There are subtle distinctions between a knoll (bacan), a little hillock (cnoc), a hill (beinn) a rounded hill standing apart (cruach) and the ridge of a hill which is the edge of a precipice (faobhar). A Gaelic-speaking traveller would welcome the descriptive terminology of the land, in much the same manner as Aboriginal songlines, which give details of the landscape that travellers expected to encounter. Navigational points such as an abair (the confluence of two streams) a blianag (a green, level spot of land) or a bugha (a green spot by the windings of a stream) and a dronnag (the highest point of a ridge) are as distinctive as they are self-descriptive. Enthusing over a map today, I am left in my imagination, wondering who in the past made use of a cro-sheilg (a hiding place for hunters), or a dìon-aite (a place of refuge or sanctuary) or who practiced falach-fuinn (land-hiding: taking advantage of every natural feature on the landscape to hide themselves).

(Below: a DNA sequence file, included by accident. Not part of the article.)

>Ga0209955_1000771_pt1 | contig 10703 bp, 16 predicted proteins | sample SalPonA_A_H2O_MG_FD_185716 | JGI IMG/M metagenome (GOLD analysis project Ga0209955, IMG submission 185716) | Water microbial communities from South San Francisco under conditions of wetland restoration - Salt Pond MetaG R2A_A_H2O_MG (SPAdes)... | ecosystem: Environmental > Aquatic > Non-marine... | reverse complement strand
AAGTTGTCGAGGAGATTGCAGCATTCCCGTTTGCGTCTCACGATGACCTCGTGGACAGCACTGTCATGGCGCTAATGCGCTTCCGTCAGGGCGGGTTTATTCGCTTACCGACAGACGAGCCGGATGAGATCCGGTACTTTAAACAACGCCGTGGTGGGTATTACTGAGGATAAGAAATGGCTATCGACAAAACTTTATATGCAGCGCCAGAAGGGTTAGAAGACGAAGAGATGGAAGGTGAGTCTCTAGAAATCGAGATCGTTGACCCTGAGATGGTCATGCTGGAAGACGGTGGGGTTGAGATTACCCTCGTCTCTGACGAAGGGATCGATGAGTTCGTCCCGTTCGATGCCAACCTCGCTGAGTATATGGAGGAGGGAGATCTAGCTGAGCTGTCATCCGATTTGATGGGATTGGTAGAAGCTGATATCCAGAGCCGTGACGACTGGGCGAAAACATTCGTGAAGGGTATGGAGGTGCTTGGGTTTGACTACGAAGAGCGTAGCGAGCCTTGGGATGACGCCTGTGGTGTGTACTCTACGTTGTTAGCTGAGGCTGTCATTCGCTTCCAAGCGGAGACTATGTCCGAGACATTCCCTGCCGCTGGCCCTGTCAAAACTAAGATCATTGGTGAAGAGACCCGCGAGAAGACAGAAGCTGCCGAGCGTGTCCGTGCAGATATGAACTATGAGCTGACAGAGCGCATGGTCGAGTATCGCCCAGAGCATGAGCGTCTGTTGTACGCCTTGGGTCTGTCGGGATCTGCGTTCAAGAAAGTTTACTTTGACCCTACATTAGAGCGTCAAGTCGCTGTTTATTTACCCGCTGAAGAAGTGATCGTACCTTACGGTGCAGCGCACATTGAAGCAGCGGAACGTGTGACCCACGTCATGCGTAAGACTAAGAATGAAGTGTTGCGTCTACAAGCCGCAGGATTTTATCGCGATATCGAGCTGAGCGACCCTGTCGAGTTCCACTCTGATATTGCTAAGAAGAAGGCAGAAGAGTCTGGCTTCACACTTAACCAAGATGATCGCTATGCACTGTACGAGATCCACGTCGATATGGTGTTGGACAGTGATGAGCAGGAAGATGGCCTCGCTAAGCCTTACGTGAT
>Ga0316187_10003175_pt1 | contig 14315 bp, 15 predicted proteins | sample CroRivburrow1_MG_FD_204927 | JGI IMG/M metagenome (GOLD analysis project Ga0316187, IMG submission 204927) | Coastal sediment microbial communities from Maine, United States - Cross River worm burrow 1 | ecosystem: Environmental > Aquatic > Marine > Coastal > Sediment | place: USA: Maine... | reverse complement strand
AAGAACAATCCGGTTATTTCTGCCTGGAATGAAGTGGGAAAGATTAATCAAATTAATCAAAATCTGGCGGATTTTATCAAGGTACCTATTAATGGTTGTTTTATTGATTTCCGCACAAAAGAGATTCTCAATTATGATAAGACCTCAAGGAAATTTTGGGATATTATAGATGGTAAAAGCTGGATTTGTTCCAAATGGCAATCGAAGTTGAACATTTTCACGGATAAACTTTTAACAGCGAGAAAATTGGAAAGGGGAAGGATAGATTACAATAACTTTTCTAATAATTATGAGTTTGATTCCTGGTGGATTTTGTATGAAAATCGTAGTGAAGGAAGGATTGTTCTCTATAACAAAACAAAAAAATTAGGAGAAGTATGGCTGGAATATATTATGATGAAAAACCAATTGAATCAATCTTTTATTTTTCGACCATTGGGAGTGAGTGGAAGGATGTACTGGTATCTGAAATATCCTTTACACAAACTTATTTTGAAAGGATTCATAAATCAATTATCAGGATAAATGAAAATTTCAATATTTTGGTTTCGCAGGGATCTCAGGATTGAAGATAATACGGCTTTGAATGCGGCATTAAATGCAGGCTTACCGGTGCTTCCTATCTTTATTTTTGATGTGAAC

It was necessary for those who worked the land for their survival to know the difference between artach (stony ground) and banbh (land unploughed for a year), between claigionn (the best field of arable land on a farm) and daibhir (the worst pasture of a farm). Wildlife was an intimate facet of life to those early residents of Gabhsann; the coastline to the north of the village is guarded by Sgarbh Sgeir (the reef of the Shag) and to the south by Stac an Dobhrain(the sea-cliff of the Otter), while in the interior moorland, Blàr nam Faoileag (the level, flat spot of the gull) and Blàr nan Stearnag(the level, flat spot of the Tern) advertise their faunal residents. (I once had a friend visiting, who enthusiastically announced that he had found a ‘new colony’ for the survey of terns that I was doing at that time, and when I produced an Ordnance Survey map in anticipation, he plunked his forefinger down on Blàr nan Stearnag,which has been known by that name probably for several hundred years: it helps to understand the language of the land that you are passing through.) The description of the land is also recorded in fine gradations of detail according to the most distinctive flora, so an area is fineagach when it is full of Crowberries, or eachrann (a place where Brambles grow) dearcach (abounding in berries) or named according to the very many trees and bushes that provide ground-cover, such as coille-challtuin (Hazel wood) or conasgach (abounding in Gorse) or bùnnsach (a spot where Willows grow). This landscape was neither ‘bleak’ nor ‘monotonous’ to those who named it; each slope and turn of the topography was significant and full of detail.